Success and failure of Erdoğan’s military policy in Iraq

In the annals of Turkish political history, the November 2002 elections will be mentioned as landmark point as they inaugurated a new era for the Turkish foreign policy both in terms of substance and scope. Indicative of the country’s policy diversification has been the re-emergence of the Middle East as a focal point of the renascent Turkish foreign policy. Indeed, after 2002, Turkey abandoned its bystander role for the sake of a more assertive, multi-dimensional and soft power based engagement in the Middle Eastern affairs. But for Turkey, this infant dynamism in the external realm was not accompanied by a troubleshooting in the country’s long-lasting internal problems.

On this paradox, there could be no more telling story than the Turkish experience of July-August 2016. Although some kind of introversion might have been expected, it was almost a month after the failed coup attempt which jarred the Turkish state institutions that Ankara would undertake a military intervention in northern Syria in order to establish a buffer zone in the neighboring country. Codenamed Operation Euphrates Shield (OES), the intervention officially aimed to secure the zone along Turkey’s southern border from the Islamic State but, in its entirety, it also purported in curbing Syria-based Kurdish forces eastwards of Euphrates. In this way, Operation Euphrates Shield was another episode in Ankara’s perennial fight against PKK which the Turkish leadership identifies with PYD in Syria despite the two organizations’ different perceptions.

The military success on its double front notwithstanding, Ankara’s decision to broaden the scope of OES as of late September has yielded questions about Turkish ambitions in Syria and northern Iraq. Presented as a mission to liberate former Ottoman lands rather than as a fully-fledged military intervention and embellished with nationalistic discourses involving some revised history and an added dose of religion, OES has ultimately reinvigorated discussions upon continuities between the current Turkish policy and its Ottoman past.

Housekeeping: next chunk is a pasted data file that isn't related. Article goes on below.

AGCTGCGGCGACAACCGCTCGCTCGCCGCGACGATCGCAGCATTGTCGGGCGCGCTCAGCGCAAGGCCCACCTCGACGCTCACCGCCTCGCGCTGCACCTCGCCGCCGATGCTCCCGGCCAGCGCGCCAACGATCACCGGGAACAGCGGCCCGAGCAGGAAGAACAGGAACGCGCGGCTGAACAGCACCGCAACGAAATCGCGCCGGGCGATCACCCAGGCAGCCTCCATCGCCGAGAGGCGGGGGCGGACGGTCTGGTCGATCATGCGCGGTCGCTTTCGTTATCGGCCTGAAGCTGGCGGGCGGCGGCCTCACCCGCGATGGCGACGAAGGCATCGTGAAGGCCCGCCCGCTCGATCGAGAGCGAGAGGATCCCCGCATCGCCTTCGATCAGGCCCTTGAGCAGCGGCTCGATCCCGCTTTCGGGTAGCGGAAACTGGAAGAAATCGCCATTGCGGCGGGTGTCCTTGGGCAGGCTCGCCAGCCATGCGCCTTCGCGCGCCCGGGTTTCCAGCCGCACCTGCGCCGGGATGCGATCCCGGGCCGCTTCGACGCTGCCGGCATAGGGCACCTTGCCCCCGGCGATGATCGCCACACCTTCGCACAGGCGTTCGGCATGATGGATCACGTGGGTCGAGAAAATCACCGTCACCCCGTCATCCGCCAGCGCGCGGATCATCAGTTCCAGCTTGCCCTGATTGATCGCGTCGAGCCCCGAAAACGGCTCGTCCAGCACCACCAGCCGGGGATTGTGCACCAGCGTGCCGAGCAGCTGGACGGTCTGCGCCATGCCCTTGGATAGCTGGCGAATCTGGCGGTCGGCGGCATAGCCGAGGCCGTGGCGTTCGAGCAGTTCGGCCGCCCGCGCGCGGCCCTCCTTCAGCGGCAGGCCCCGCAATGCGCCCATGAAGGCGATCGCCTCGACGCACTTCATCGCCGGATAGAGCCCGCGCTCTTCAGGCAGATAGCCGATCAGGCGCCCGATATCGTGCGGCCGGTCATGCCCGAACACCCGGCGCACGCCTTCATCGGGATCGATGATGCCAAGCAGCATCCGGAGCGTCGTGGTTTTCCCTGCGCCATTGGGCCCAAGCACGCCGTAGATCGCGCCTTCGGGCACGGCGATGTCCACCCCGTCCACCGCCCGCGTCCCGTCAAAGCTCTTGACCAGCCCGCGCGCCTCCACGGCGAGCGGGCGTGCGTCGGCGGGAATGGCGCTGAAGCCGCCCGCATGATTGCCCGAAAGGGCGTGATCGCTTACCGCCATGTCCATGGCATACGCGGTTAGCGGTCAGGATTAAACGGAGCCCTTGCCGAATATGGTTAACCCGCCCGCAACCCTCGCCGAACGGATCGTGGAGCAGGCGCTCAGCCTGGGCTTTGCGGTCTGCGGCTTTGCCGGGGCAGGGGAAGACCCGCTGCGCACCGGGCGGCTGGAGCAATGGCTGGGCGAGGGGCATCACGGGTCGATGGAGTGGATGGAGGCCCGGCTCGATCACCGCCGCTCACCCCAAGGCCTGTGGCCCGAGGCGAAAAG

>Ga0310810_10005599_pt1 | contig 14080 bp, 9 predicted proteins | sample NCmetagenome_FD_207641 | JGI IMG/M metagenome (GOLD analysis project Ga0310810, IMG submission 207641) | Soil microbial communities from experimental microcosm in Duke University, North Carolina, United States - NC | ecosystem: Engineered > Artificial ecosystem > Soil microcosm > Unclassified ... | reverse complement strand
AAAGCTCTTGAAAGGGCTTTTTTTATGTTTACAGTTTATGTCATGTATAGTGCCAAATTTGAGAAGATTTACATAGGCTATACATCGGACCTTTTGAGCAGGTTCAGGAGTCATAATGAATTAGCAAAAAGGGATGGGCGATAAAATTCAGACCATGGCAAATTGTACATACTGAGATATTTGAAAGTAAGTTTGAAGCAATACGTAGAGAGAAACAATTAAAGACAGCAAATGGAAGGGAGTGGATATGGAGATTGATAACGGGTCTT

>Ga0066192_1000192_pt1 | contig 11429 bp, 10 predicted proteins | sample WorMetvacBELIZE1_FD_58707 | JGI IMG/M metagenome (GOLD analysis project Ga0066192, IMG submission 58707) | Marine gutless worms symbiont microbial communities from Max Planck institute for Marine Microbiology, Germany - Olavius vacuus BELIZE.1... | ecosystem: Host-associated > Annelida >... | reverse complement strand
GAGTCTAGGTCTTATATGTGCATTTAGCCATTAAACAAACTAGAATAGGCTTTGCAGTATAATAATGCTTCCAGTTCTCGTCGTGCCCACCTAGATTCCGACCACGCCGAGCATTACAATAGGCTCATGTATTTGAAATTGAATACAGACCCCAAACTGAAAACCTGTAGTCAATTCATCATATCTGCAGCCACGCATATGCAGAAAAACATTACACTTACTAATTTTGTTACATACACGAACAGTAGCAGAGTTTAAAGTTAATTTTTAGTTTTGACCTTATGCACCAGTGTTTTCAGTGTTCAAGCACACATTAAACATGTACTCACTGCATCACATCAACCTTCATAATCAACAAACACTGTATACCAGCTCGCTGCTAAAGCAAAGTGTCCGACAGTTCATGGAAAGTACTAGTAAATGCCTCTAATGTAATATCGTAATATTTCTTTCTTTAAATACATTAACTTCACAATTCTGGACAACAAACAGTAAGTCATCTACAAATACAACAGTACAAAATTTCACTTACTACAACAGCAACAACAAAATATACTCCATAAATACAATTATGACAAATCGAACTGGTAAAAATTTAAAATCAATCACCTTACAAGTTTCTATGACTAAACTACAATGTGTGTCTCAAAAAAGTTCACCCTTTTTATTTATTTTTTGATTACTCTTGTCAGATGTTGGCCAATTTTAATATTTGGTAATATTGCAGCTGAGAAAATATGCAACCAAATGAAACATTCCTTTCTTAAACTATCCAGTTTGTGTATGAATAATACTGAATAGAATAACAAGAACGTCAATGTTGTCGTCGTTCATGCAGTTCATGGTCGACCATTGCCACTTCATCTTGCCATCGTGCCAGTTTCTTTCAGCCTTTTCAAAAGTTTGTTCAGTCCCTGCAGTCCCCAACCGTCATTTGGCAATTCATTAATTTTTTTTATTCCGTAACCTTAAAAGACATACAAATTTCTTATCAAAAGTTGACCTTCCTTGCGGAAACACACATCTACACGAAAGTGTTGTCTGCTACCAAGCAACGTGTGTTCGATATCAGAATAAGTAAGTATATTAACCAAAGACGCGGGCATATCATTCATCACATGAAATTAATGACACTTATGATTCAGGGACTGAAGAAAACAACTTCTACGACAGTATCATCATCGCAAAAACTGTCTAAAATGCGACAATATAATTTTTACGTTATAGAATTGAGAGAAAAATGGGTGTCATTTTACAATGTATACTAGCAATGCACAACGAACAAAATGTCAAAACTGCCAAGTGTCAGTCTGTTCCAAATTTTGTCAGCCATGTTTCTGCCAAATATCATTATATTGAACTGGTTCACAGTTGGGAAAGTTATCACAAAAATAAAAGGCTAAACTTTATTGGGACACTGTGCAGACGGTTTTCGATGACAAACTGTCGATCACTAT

But is Turkey trying to annex parts of Iraq and Syria through its military presence on the ground? Most probably not. At the same time however, invocations of the Ottoman days that may have been effective in Ankara’s effort to normalize its relations with its Arab neighbors a decade ago, nowadays seem to have counter-productive effects. Besides, Turkish chronic military presence near Mosul in order to contain PKK is a source of increased controversy rather than congruence. On that, Baghdad’s latest calls for a U.N meeting on the deployment of Turkish forces in the Iraqi territory are revealing. On top of that, at least publicly, neither the U.S-led alliance against ISIS appears to endorse Turkish interventionism in Iraq.

In the internal dimension, the Turkish state does not appear to hold a much better record in terms of legitimacy. The July 15th has well exposed the vulnerabilities of the Erdogan establishment while its blast is still palpable. Most importantly, the coup gave the chance to the Turkish government to further cement its authoritarian tendencies materialized in an increased oppression of free expression, thousands of army officers been relieved of duty and massive arrests. In a sense therefore, it would be a safe interpretation to assume that, among others, OES aimed to abstract opposition voices from the domestic situation, in a period when the political establishment would theoretically be preoccupied with the internal challenges.

Such developments point to an increasingly risky position for Turkey. Ankara seems to have overestimated its leverage in its vicinity, signifying that undertaking a leading role in the Middle East was a much more difficult project than expected by the Turkish elites. With the U.S-Turkish relations suffering, the Russian-Turkish rapprochement in Syria still not having born any remarkable fruits and the internal stability always in a precarious position, Turkish actions resemble ambitions set on fragile foundations rather than a granite structure. Given the fluidity of the regional and Turkish affairs, whether Turkey has turned to be another Goldilocks in the story of the three bears might be proven wrong as events unfold. But from a purely theoretical point of view, we can probably speak of a dicey strategy of over-extension inasmuch the term is not strictly defined as territorial expansion.

Leave a reply G¯F¯X¯F¯U¯L¯L¯.¯N¯E¯T

Your email address will not be published. Required fields are marked *